The Pharisees and scribes are correct in their observation that Jesus welcomes sinners and eats with them; but they are incorrect in their judgment about Jesus. He doesn’t have to separate himself from sinners. That is Jesus’ practice, his purpose and his mission, his trait and his character. He comes into the world in order to save the world. He comes to search out sinners in order to save them. Righteous and healthy people do not need him; sick people and sinners do.
Jesus is giving us hope in these parables of the lost sheep and lost coin. In both parables, the sheep and the coins are lost. What does it mean to be lost? It means being separated from God. The lost ones are either not able to or do not know how to make their way back. The sheep is alone in the wilderness. The coin is at a place it should not have been. The lost do not know where they are. They do not know how to make their way back to where they belong. Sometimes they do know where they are, but are helpless or too weak to make it back on their own. They are waiting to be rescued. Sometime they are not sure whether they will be accepted if they choose to return.
These two parables tell us that Jesus is welcoming all back. He is doing everything and by every means to get us back. He is searching for us. He is strengthening us with graces through the Church’s sacraments. The hallmark of these parables is that God is trying to tell us, “I Love You!” Every one of us is important to God and to Jesus. He is delighted to find us. Heaven is rejoicing when we are found! God is overjoying when He sees us returning home and be united with Him again. He wants us to believe HIM.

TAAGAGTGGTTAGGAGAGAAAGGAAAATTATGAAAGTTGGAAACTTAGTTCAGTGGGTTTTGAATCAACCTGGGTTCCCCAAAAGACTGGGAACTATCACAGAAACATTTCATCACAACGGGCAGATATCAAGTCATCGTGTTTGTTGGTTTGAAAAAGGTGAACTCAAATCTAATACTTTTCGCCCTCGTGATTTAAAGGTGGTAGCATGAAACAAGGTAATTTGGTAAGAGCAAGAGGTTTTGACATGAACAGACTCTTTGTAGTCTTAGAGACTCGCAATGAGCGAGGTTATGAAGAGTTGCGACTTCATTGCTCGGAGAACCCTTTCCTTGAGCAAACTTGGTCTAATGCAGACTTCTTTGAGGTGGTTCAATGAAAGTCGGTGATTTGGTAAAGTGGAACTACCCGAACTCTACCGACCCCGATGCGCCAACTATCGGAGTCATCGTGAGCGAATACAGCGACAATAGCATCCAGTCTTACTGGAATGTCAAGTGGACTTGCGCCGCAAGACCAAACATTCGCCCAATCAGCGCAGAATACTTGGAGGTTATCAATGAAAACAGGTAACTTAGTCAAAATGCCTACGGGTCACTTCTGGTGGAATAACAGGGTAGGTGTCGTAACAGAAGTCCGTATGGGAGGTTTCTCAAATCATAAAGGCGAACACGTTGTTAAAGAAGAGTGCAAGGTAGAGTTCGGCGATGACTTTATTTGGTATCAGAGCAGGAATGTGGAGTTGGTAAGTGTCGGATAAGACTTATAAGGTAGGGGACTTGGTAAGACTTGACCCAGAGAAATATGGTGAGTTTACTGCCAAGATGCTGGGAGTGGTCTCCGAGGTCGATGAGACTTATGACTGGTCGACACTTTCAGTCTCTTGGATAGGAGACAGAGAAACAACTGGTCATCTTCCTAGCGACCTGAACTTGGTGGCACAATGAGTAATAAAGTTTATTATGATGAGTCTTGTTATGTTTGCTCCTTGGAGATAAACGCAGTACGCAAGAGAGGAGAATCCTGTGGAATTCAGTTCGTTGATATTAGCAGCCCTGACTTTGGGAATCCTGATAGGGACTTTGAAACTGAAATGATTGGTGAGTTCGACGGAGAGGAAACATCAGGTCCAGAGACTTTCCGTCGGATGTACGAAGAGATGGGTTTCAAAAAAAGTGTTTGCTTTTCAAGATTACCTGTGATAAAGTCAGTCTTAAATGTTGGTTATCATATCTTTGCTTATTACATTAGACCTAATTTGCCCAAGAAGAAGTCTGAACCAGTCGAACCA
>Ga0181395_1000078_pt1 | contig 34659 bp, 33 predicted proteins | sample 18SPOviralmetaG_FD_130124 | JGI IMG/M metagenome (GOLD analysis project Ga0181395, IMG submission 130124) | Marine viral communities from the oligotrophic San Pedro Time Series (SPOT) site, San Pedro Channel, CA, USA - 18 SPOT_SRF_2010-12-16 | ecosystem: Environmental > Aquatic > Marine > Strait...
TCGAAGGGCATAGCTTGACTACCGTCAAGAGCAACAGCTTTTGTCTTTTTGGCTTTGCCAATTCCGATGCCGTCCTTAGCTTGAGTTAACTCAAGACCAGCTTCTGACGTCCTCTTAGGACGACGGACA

I remember reading a Peanuts cartoon strip in which Lucy comes up to Charlie Brown and does something that is very unusual for her. She says, “I love you.”
But Charlie Brown keeps responding by saying, “No, you don't.”
And each time Lucy answers a little louder, “Yes I do, I really love you.”
But Charles Brown has been rejected so many times he keeps saying, “It can't be true.”
So in the last square, Lucy has reached the limit of her patience and she screams out in a loud voice, “Hey stupid, I love you!”
God has been trying to tell us in centuries that He loves us! But very much like Charlie Brown, we continue to doubt God’s love. He might have to yell like Lucy, “Hey blockhead, I love you! What else God has to do in order to convince us that We Are Loved?